Test your knowledge or learn a few things today — with this in mind, tease your brain with these bits of Social Security trivia:

When was the Social Security Act signed into law, and who signed it?

When did Social Security begin paying disability benefits?

Is there any significance to the digits in your Social Security number — or are they just random?

Answers: The Social Security Act was signed into law on Aug. 14, 1935, by President Franklin D. Roosevelt. Check out a picture of it at: www.socialsecurity.gov/history/fdrsign.html.

Although Congress and the White House discussed Social Security disability benefits as early as 1936, they did not enact a law until 1956. Learn more about disability benefits at: www.socialsecurity.gov/disability.

If your Social Security number was first issued to you before June 2011, the first three digits indicate the geographical region where you resided. Generally, numbers were assigned beginning in the northeast and moving westward — people on the east coast got the lowest numbers; west coast got the highest numbers. The remaining six digits just aided SSA’s early manual bookkeeping operations. As of June 2011, all numbers are randomly assigned without regard to region.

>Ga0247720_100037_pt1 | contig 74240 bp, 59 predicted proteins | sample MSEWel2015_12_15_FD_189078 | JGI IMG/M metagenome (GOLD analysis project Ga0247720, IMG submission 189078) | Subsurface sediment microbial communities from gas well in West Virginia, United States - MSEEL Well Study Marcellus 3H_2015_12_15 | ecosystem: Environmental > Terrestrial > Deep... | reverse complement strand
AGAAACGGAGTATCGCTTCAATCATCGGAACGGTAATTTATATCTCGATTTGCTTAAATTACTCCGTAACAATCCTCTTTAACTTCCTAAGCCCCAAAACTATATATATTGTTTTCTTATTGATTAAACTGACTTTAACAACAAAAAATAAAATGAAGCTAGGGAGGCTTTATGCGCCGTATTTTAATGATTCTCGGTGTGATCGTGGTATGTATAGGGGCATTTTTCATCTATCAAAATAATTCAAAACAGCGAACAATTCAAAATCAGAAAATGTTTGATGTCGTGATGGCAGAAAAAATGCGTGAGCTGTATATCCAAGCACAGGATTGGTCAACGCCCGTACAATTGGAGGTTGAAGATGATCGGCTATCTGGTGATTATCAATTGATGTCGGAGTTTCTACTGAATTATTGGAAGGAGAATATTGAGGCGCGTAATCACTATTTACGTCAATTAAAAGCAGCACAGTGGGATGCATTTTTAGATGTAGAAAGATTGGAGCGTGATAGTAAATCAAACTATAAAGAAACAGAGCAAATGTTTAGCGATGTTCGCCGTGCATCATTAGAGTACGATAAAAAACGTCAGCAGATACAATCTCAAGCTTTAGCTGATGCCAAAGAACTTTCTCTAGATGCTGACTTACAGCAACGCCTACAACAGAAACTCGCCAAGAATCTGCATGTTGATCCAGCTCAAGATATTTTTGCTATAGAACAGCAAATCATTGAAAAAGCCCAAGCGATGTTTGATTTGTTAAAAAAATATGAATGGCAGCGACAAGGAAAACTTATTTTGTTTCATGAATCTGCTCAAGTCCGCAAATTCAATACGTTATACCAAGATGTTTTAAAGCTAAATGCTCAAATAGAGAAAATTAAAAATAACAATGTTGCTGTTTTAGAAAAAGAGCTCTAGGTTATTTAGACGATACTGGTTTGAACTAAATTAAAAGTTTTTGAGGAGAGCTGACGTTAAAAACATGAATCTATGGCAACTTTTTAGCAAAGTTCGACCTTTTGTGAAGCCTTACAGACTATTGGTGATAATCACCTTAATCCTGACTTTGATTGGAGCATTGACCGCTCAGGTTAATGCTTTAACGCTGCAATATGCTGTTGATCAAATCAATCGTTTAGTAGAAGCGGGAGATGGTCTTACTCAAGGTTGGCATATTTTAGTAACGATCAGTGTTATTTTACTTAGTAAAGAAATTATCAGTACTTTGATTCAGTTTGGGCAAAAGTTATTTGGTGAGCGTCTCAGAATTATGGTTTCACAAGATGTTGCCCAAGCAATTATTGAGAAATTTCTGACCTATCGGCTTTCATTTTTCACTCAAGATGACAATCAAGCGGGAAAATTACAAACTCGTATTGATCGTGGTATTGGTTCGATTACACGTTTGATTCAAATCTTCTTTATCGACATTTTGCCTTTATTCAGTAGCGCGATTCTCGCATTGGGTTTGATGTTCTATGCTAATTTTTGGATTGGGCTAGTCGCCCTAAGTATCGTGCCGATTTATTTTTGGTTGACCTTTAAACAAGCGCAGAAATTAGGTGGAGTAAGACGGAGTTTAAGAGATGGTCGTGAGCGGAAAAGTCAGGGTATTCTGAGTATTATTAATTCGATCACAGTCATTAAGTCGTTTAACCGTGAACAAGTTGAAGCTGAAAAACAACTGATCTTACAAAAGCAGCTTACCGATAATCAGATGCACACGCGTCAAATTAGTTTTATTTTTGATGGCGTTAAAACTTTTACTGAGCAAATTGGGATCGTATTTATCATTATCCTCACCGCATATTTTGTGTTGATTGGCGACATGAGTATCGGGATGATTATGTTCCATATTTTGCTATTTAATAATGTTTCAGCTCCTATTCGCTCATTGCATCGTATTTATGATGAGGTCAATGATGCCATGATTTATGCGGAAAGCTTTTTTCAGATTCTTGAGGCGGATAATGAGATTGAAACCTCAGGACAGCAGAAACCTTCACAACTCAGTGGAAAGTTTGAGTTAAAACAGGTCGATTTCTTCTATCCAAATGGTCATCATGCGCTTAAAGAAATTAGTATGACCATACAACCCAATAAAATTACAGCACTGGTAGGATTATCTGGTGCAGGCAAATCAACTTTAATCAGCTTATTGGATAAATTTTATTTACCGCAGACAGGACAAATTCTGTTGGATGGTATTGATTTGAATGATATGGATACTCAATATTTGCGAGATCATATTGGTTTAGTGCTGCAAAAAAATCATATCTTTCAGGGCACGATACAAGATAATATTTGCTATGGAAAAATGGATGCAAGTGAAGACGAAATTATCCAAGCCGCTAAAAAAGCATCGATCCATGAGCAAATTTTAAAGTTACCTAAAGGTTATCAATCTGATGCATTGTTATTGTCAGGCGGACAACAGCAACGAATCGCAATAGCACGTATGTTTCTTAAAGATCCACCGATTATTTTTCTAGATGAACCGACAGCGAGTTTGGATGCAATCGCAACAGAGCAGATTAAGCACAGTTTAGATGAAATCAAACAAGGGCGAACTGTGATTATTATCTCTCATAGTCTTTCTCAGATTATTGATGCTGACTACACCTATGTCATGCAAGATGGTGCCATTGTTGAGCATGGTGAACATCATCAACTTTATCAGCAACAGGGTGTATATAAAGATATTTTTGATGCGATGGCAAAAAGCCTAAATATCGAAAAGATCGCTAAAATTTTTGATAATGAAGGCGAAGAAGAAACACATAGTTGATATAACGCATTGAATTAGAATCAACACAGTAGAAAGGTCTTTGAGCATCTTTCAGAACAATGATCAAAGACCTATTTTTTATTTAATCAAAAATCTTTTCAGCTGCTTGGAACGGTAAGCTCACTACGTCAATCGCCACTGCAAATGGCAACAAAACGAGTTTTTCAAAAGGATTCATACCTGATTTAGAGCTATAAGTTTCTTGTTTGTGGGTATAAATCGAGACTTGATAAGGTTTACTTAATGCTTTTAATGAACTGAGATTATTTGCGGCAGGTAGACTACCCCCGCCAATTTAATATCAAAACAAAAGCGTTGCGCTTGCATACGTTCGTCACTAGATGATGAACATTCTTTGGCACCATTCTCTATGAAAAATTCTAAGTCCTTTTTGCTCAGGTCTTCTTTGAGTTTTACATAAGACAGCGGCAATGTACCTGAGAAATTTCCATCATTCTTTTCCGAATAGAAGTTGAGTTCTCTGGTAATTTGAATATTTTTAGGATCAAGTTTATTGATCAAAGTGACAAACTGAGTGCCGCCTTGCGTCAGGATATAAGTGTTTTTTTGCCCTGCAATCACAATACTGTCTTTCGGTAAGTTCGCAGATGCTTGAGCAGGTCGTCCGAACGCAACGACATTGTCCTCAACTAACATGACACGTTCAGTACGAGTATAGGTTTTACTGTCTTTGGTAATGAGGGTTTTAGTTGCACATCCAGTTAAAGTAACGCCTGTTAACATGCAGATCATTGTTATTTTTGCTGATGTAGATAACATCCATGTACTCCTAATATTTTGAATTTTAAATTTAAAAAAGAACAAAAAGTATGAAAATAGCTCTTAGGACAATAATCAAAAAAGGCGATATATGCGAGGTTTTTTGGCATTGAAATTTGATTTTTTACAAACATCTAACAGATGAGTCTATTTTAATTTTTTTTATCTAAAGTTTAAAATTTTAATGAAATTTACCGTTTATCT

There’s more history to enjoy on Social Security’s history page. Tease your brain at: www.socialsecurity.gov/history.

Questions, online applications, or to make an appointment to visit a Social Security office, contact:
1-800-772-1213 (toll free) | 1-800-325-0778 (TTY)

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